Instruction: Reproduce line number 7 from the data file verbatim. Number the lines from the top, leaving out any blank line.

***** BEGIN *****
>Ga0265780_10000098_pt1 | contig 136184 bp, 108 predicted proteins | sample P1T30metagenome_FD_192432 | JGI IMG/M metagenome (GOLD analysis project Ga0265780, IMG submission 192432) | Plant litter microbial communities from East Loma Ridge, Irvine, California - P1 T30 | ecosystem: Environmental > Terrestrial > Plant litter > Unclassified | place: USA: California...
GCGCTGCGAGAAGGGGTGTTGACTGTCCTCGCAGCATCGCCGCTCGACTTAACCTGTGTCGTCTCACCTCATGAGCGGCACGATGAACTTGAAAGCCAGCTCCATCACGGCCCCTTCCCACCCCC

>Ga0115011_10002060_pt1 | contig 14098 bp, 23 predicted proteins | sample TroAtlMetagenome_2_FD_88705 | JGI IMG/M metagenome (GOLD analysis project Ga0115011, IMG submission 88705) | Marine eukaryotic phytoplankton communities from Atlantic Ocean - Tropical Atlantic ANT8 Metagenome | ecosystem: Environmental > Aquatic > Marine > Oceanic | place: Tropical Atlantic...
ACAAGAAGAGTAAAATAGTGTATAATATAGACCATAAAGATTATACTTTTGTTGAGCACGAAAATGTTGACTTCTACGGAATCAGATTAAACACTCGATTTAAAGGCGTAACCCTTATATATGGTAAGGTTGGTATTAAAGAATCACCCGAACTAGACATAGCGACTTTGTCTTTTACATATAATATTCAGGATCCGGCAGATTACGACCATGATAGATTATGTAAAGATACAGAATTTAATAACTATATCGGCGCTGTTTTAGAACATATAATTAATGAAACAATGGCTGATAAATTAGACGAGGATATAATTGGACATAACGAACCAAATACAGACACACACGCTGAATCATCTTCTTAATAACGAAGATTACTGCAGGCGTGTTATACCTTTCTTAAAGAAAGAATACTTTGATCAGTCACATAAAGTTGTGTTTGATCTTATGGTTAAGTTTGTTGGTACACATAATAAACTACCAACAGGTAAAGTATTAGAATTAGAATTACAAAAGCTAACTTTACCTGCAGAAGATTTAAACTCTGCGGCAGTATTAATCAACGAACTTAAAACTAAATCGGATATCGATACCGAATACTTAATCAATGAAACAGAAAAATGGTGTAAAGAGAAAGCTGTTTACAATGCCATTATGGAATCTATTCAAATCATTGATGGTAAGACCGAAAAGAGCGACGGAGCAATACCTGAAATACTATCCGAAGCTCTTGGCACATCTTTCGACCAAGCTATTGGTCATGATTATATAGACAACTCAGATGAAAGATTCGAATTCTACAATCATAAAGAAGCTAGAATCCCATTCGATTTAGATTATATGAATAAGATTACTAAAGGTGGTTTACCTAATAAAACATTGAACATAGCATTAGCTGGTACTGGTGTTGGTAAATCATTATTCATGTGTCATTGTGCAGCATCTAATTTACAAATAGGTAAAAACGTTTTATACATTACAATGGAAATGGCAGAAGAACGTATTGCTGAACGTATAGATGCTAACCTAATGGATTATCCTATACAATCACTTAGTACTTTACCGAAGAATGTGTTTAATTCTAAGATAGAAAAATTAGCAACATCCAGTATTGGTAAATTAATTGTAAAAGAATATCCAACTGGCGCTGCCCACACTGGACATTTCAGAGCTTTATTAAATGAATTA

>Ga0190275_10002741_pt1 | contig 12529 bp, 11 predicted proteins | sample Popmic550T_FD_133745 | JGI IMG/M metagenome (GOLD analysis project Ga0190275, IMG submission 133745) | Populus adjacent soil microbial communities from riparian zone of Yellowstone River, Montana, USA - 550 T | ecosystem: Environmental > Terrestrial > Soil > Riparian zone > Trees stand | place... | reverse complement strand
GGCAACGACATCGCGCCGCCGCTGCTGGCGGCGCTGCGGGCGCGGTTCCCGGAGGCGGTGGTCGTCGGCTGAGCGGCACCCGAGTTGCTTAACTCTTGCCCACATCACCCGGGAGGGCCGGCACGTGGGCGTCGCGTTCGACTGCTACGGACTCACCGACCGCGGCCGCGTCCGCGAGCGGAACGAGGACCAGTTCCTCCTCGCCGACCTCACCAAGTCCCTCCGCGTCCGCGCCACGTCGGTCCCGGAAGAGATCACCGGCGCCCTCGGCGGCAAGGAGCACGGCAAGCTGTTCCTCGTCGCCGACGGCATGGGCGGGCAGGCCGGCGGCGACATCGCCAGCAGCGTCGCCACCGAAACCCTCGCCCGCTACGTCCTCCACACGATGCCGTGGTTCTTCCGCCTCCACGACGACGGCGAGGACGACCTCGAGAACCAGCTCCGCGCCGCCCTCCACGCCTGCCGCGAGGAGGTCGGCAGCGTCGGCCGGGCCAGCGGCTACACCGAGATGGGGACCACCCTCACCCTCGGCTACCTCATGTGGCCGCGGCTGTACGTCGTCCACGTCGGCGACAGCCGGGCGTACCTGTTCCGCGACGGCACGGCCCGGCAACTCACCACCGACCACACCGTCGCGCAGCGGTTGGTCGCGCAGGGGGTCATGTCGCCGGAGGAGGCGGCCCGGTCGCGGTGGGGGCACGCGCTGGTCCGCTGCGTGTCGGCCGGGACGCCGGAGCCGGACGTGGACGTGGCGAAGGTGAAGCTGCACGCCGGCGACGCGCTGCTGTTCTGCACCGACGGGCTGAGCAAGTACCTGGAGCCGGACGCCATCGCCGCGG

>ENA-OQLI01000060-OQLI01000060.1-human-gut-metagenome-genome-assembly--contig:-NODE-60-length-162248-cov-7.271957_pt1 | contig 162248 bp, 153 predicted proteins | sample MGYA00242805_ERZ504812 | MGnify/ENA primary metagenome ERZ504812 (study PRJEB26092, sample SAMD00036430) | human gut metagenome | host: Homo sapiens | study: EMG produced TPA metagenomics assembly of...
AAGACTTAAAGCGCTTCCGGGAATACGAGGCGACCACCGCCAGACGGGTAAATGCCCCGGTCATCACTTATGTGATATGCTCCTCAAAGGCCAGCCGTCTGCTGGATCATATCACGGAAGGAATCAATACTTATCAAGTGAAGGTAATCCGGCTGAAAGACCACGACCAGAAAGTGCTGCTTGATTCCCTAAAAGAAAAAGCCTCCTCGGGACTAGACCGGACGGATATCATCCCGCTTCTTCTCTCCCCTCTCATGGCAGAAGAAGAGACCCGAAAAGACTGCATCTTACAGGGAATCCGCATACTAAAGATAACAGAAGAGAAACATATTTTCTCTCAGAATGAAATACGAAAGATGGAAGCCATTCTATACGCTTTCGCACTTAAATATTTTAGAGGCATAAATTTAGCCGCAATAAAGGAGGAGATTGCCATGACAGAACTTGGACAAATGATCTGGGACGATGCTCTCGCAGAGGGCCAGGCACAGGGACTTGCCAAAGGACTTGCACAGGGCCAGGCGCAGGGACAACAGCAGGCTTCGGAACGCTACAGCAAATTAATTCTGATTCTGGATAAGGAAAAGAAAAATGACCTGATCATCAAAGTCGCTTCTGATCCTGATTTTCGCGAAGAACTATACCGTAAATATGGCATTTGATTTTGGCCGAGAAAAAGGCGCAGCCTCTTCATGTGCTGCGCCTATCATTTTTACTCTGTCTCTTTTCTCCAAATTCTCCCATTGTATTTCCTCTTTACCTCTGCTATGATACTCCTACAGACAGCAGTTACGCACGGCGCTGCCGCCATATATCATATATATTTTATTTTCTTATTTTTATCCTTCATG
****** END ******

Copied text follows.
>ENA-OQLI01000060-OQLI01000060.1-human-gut-metagenome-genome-assembly--contig:-NODE-60-length-162248-cov-7.271957_pt1 | contig 162248 bp, 153 predicted proteins | sample MGYA00242805_ERZ504812 | MGnify/ENA primary metagenome ERZ504812 (study PRJEB26092, sample SAMD00036430) | human gut metagenome | host: Homo sapiens | study: EMG produced TPA metagenomics assembly of...